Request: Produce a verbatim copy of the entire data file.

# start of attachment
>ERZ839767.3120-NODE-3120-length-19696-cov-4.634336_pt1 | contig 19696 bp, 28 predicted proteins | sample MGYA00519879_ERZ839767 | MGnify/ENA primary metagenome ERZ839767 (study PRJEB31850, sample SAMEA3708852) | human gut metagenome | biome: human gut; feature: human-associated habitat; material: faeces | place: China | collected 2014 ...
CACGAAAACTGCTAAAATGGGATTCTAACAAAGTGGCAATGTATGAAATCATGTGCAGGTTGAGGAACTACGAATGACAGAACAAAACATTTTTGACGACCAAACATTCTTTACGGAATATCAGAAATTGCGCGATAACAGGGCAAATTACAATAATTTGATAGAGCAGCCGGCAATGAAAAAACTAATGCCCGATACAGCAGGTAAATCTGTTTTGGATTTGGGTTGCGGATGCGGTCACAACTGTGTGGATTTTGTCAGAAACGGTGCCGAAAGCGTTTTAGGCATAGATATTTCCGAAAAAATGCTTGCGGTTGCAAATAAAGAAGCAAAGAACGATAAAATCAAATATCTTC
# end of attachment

>ERZ839767.3120-NODE-3120-length-19696-cov-4.634336_pt1 | contig 19696 bp, 28 predicted proteins | sample MGYA00519879_ERZ839767 | MGnify/ENA primary metagenome ERZ839767 (study PRJEB31850, sample SAMEA3708852) | human gut metagenome | biome: human gut; feature: human-associated habitat; material: faeces | place: China | collected 2014 ...
CACGAAAACTGCTAAAATGGGATTCTAACAAAGTGGCAATGTATGAAATCATGTGCAGGTTGAGGAACTACGAATGACAGAACAAAACATTTTTGACGACCAAACATTCTTTACGGAATATCAGAAATTGCGCGATAACAGGGCAAATTACAATAATTTGATAGAGCAGCCGGCAATGAAAAAACTAATGCCCGATACAGCAGGTAAATCTGTTTTGGATTTGGGTTGCGGATGCGGTCACAACTGTGTGGATTTTGTCAGAAACGGTGCCGAAAGCGTTTTAGGCATAGATATTTCCGAAAAAATGCTTGCGGTTGCAAATAAAGAAGCAAAGAACGATAAAATCAAATATCTTC